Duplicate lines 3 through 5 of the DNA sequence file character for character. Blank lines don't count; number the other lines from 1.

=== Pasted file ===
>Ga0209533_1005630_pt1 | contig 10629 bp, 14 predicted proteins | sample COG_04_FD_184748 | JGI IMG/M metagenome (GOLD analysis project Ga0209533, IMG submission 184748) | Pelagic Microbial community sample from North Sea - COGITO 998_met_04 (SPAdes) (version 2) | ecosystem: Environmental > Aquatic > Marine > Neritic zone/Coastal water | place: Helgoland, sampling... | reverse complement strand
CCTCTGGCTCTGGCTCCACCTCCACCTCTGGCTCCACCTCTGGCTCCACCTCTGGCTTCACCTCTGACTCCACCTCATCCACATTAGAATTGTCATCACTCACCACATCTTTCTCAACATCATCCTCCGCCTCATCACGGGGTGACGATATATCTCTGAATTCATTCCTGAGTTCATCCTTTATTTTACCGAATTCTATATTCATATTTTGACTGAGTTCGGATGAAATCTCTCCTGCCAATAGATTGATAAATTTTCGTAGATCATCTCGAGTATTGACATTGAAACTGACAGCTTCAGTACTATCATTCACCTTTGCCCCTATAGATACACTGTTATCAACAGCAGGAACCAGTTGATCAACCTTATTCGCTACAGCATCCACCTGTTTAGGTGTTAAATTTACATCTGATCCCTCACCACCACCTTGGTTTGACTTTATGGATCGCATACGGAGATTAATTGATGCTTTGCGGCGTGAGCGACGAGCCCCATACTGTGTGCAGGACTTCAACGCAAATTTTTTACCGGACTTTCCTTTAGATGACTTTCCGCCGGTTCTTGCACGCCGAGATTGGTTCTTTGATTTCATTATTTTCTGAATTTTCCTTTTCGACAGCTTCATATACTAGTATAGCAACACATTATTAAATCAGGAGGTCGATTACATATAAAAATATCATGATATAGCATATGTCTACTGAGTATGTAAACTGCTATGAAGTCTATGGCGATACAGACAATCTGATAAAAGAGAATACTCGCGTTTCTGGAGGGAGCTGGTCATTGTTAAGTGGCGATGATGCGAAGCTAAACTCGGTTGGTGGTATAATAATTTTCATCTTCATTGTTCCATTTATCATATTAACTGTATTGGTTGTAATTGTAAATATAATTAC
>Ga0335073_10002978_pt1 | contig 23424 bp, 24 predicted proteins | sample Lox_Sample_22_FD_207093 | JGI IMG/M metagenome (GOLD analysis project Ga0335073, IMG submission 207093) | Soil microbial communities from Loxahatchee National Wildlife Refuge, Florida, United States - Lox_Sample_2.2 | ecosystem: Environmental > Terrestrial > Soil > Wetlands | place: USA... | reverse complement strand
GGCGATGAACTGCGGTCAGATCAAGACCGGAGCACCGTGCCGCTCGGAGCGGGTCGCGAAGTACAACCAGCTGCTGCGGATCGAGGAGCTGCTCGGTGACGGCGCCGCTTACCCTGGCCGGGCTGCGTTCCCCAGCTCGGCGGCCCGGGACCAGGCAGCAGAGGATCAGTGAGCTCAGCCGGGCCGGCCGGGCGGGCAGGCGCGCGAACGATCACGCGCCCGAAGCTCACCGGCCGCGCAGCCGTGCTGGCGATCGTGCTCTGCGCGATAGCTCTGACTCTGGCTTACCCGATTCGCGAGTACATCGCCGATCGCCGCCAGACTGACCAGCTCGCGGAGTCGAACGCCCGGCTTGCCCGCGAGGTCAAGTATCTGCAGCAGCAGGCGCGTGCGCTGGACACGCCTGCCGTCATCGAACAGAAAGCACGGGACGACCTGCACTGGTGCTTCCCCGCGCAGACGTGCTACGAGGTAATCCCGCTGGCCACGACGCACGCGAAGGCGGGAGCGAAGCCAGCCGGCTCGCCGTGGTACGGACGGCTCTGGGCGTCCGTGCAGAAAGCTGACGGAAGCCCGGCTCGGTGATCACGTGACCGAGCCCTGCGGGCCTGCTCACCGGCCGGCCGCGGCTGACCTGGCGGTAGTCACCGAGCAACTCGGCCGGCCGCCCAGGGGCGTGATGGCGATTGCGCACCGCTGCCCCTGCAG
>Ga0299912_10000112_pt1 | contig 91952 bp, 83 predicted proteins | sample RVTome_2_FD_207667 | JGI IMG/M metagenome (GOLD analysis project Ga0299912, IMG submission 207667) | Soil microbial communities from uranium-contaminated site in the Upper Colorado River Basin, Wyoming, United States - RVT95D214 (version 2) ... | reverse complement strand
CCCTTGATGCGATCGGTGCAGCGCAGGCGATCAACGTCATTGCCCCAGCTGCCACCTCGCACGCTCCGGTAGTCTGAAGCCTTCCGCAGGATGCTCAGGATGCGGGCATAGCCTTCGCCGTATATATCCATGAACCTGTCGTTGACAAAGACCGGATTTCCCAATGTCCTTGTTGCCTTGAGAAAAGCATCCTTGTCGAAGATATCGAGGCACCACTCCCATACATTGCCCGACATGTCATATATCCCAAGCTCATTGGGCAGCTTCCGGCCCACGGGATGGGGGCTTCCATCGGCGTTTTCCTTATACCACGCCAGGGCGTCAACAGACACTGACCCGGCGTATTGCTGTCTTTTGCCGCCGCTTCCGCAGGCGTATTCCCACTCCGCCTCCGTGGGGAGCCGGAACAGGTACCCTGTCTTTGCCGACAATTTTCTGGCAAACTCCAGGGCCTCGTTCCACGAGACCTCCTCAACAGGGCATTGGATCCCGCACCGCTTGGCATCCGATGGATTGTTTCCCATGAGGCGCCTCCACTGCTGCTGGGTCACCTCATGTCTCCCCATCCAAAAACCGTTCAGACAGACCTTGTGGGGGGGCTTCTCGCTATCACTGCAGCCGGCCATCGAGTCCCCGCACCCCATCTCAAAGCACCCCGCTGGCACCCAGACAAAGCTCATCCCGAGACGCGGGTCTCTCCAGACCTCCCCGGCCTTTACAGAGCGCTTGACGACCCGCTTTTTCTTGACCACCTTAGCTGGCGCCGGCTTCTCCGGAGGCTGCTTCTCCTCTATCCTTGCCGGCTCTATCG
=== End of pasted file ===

>Ga0335073_10002978_pt1 | contig 23424 bp, 24 predicted proteins | sample Lox_Sample_22_FD_207093 | JGI IMG/M metagenome (GOLD analysis project Ga0335073, IMG submission 207093) | Soil microbial communities from Loxahatchee National Wildlife Refuge, Florida, United States - Lox_Sample_2.2 | ecosystem: Environmental > Terrestrial > Soil > Wetlands | place: USA... | reverse complement strand
GGCGATGAACTGCGGTCAGATCAAGACCGGAGCACCGTGCCGCTCGGAGCGGGTCGCGAAGTACAACCAGCTGCTGCGGATCGAGGAGCTGCTCGGTGACGGCGCCGCTTACCCTGGCCGGGCTGCGTTCCCCAGCTCGGCGGCCCGGGACCAGGCAGCAGAGGATCAGTGAGCTCAGCCGGGCCGGCCGGGCGGGCAGGCGCGCGAACGATCACGCGCCCGAAGCTCACCGGCCGCGCAGCCGTGCTGGCGATCGTGCTCTGCGCGATAGCTCTGACTCTGGCTTACCCGATTCGCGAGTACATCGCCGATCGCCGCCAGACTGACCAGCTCGCGGAGTCGAACGCCCGGCTTGCCCGCGAGGTCAAGTATCTGCAGCAGCAGGCGCGTGCGCTGGACACGCCTGCCGTCATCGAACAGAAAGCACGGGACGACCTGCACTGGTGCTTCCCCGCGCAGACGTGCTACGAGGTAATCCCGCTGGCCACGACGCACGCGAAGGCGGGAGCGAAGCCAGCCGGCTCGCCGTGGTACGGACGGCTCTGGGCGTCCGTGCAGAAAGCTGACGGAAGCCCGGCTCGGTGATCACGTGACCGAGCCCTGCGGGCCTGCTCACCGGCCGGCCGCGGCTGACCTGGCGGTAGTCACCGAGCAACTCGGCCGGCCGCCCAGGGGCGTGATGGCGATTGCGCACCGCTGCCCCTGCAG
>Ga0299912_10000112_pt1 | contig 91952 bp, 83 predicted proteins | sample RVTome_2_FD_207667 | JGI IMG/M metagenome (GOLD analysis project Ga0299912, IMG submission 207667) | Soil microbial communities from uranium-contaminated site in the Upper Colorado River Basin, Wyoming, United States - RVT95D214 (version 2) ... | reverse complement strand